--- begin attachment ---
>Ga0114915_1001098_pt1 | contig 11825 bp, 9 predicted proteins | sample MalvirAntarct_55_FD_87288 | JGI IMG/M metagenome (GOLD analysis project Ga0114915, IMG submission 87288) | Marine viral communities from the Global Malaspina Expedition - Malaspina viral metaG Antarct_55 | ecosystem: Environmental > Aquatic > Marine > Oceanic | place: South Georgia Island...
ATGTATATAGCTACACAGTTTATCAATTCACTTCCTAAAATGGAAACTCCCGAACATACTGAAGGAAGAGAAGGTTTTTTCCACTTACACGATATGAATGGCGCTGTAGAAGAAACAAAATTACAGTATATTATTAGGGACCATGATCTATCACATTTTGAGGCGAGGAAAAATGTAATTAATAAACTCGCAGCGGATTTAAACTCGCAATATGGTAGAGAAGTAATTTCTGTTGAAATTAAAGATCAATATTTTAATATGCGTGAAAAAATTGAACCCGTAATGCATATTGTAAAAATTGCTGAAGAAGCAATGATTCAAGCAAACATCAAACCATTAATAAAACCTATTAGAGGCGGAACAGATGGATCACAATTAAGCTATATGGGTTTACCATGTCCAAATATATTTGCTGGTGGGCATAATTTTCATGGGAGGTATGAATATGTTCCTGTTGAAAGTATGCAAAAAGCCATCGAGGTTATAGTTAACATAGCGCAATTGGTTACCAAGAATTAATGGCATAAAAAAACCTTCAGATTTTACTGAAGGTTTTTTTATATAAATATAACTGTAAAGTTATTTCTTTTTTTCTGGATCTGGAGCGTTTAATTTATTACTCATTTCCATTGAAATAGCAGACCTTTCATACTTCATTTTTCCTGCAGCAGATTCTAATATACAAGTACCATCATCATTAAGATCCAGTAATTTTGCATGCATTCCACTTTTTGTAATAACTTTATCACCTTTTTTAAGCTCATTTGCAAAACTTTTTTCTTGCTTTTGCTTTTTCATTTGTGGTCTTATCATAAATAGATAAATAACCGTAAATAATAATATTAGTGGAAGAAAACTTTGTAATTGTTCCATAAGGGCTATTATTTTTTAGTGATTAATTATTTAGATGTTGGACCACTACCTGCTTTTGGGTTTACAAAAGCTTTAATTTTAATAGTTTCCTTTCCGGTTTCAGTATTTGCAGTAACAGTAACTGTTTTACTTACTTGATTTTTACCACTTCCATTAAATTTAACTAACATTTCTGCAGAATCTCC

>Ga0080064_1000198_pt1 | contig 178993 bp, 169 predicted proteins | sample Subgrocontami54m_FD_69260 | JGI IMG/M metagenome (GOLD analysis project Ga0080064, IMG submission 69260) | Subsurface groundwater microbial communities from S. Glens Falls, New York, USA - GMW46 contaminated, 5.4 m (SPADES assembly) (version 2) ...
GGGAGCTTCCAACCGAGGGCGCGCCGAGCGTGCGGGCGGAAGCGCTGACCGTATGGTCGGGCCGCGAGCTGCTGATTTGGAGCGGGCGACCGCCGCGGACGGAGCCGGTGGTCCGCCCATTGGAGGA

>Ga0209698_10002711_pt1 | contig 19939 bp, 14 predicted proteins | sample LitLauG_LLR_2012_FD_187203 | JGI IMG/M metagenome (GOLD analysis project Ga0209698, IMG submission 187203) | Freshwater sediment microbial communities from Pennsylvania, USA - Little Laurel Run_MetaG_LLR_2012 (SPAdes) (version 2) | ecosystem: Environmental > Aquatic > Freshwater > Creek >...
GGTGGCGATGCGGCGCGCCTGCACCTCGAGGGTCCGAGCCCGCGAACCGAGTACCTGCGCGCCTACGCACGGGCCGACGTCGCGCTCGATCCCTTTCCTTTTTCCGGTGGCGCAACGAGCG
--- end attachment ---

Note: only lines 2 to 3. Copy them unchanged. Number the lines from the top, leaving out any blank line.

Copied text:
ATGTATATAGCTACACAGTTTATCAATTCACTTCCTAAAATGGAAACTCCCGAACATACTGAAGGAAGAGAAGGTTTTTTCCACTTACACGATATGAATGGCGCTGTAGAAGAAACAAAATTACAGTATATTATTAGGGACCATGATCTATCACATTTTGAGGCGAGGAAAAATGTAATTAATAAACTCGCAGCGGATTTAAACTCGCAATATGGTAGAGAAGTAATTTCTGTTGAAATTAAAGATCAATATTTTAATATGCGTGAAAAAATTGAACCCGTAATGCATATTGTAAAAATTGCTGAAGAAGCAATGATTCAAGCAAACATCAAACCATTAATAAAACCTATTAGAGGCGGAACAGATGGATCACAATTAAGCTATATGGGTTTACCATGTCCAAATATATTTGCTGGTGGGCATAATTTTCATGGGAGGTATGAATATGTTCCTGTTGAAAGTATGCAAAAAGCCATCGAGGTTATAGTTAACATAGCGCAATTGGTTACCAAGAATTAATGGCATAAAAAAACCTTCAGATTTTACTGAAGGTTTTTTTATATAAATATAACTGTAAAGTTATTTCTTTTTTTCTGGATCTGGAGCGTTTAATTTATTACTCATTTCCATTGAAATAGCAGACCTTTCATACTTCATTTTTCCTGCAGCAGATTCTAATATACAAGTACCATCATCATTAAGATCCAGTAATTTTGCATGCATTCCACTTTTTGTAATAACTTTATCACCTTTTTTAAGCTCATTTGCAAAACTTTTTTCTTGCTTTTGCTTTTTCATTTGTGGTCTTATCATAAATAGATAAATAACCGTAAATAATAATATTAGTGGAAGAAAACTTTGTAATTGTTCCATAAGGGCTATTATTTTTTAGTGATTAATTATTTAGATGTTGGACCACTACCTGCTTTTGGGTTTACAAAAGCTTTAATTTTAATAGTTTCCTTTCCGGTTTCAGTATTTGCAGTAACAGTAACTGTTTTACTTACTTGATTTTTACCACTTCCATTAAATTTAACTAACATTTCTGCAGAATCTCC

>Ga0080064_1000198_pt1 | contig 178993 bp, 169 predicted proteins | sample Subgrocontami54m_FD_69260 | JGI IMG/M metagenome (GOLD analysis project Ga0080064, IMG submission 69260) | Subsurface groundwater microbial communities from S. Glens Falls, New York, USA - GMW46 contaminated, 5.4 m (SPADES assembly) (version 2) ...